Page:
4. Military-civilian integration development strategy

The CCP acquires advanced military-civilian technology through the military-civilian fusion development strategy (MCF). The Biden administration’s extensive ban on the CCP’s advanced chips is to prevent the flow of military-civilian technology to the CCP.

Of particular interest to China are emerging dual-use technologies, including artificial intelligence, autonomous systems, quantum technologies, biotechnology, and advanced materials and manufacturing, the report said.

See also  After three days of war, Ukraine's stubborn resistance to the Russian army was frustrated | Putin | Russia

The CCP designates artificial intelligence as one of its priority areas of technological development and sees advances in artificial intelligence and autonomy as central to intelligent warfare, Beijing’s concept of future warfare.

Beijing sees the combination of military and civilian agencies as central to developing AI military capabilities and has established military-civilian R&D centers that purchase commercially developed AI and robotics technologies to develop AI technologies for the Chinese military.

5. Espionage

The CCP has mobilized substantial resources to support its defense modernization, involving espionage in addition to its military-civil fusion development strategy.

Since 2015, the U.S. has indicted China on multiple counts of military espionage, including the procurement and export to China of controlled items including radiation hardened integrated circuits, monolithic microwave integrated circuits, accelerometers, gyroscopes, naval and marine technology, synthetic foam commerce Secret, space communication, military communication jamming equipment, dynamic random access memory, aviation technology and anti-submarine weapons, etc.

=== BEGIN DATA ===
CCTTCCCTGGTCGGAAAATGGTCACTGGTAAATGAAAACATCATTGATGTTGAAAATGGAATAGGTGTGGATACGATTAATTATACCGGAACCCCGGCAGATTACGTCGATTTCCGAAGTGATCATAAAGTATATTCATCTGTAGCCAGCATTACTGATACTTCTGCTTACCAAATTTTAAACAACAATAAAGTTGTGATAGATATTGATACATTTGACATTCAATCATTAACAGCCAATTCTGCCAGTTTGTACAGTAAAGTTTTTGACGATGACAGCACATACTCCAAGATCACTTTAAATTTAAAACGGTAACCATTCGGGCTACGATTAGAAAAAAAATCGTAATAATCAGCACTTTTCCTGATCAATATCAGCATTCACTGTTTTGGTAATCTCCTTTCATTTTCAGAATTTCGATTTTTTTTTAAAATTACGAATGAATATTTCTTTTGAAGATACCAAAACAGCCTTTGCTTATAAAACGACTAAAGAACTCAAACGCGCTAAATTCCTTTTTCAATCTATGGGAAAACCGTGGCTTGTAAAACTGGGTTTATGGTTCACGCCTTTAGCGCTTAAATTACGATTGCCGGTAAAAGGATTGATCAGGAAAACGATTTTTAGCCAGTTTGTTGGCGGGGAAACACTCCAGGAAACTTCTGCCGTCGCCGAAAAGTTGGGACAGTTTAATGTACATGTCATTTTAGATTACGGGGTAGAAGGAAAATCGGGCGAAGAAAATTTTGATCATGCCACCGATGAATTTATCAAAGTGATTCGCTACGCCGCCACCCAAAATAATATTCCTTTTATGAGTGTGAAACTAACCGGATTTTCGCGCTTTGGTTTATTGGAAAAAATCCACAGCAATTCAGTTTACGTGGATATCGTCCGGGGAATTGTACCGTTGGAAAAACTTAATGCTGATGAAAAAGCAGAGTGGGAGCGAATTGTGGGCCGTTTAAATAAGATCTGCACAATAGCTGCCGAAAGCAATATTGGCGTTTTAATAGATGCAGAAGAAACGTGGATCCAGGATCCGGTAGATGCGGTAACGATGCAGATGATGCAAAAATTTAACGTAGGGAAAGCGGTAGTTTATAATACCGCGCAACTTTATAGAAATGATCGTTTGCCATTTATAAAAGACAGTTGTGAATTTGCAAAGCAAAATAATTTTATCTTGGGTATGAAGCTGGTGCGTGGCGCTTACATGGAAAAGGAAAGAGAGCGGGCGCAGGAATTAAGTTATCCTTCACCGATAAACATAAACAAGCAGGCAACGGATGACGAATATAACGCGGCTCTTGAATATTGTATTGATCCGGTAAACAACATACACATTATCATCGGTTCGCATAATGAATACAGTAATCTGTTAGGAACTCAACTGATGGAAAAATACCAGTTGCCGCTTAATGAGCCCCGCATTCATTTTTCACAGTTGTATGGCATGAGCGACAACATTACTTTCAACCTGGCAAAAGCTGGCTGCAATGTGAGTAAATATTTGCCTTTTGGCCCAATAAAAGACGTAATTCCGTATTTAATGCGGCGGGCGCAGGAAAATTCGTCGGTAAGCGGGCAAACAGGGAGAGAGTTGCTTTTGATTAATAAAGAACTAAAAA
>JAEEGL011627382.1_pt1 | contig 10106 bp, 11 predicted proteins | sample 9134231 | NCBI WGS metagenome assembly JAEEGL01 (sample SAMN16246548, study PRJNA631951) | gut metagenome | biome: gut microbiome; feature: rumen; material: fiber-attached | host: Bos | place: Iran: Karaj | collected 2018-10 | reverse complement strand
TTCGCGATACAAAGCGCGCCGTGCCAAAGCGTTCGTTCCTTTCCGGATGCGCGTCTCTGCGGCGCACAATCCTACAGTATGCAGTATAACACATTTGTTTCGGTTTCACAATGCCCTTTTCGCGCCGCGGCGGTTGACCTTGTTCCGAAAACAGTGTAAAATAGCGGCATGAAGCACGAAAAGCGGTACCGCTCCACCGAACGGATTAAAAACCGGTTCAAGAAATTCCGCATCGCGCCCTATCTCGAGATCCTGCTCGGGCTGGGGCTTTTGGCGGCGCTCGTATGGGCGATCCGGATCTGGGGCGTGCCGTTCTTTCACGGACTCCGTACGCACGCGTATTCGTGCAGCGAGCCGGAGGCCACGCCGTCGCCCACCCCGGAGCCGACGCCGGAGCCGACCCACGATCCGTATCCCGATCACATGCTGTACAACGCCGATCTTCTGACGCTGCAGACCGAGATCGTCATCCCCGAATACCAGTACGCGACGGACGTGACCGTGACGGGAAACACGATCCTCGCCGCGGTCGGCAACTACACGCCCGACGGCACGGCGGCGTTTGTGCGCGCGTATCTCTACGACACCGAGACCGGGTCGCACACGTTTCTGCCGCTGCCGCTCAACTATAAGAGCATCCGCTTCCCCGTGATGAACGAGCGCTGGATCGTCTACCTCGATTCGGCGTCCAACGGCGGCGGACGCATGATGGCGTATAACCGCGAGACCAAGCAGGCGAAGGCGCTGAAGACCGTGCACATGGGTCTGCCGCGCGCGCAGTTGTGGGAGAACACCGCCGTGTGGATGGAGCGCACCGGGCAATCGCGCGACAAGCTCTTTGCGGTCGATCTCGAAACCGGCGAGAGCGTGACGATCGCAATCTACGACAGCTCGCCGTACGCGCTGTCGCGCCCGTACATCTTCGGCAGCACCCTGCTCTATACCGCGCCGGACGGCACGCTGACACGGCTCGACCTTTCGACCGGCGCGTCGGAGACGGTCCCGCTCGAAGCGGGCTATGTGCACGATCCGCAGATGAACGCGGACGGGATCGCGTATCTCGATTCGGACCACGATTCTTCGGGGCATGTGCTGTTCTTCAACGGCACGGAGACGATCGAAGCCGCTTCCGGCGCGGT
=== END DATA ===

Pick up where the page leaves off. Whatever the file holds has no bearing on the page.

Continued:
The 2021 cases include: In July 2021, a Chinese national was sentenced to 42 months in prison for conspiring to export maritime assault boats and engines to China. The ships and multi-fuel engines can operate after being launched from an underwater submarine or dropped into the ocean by an aircraft, something China does not manufacture.

In April 2021, a Chinese national living in the United States pleaded guilty to conspiring to export equipment with military use to the Chinese government and military. The Chinese national was directed by the Chinese military to acquire dual-use technology for anti-satellite weapons and other advanced military capabilities, including remote-controlled side-scan sonar systems, hydrophones, robotic ships, unmanned submersibles, and unmanned ground vehicles .

In order to obtain military technology, Chinese cyber espionage also poses a complex and persistent threat of cyber espionage and attacks on military and critical infrastructure systems. U.S. targets mainly include proprietary commercial and military technology companies and research related to defense, energy, and other sectors mechanism.

Responsible editor: Lin Yan#

You may also like

Leave a Comment

This site uses Akismet to reduce spam. Learn how your comment data is processed.

This website uses cookies to improve your experience. We'll assume you're ok with this, but you can opt-out if you wish. Accept Read More

Privacy & Cookies Policy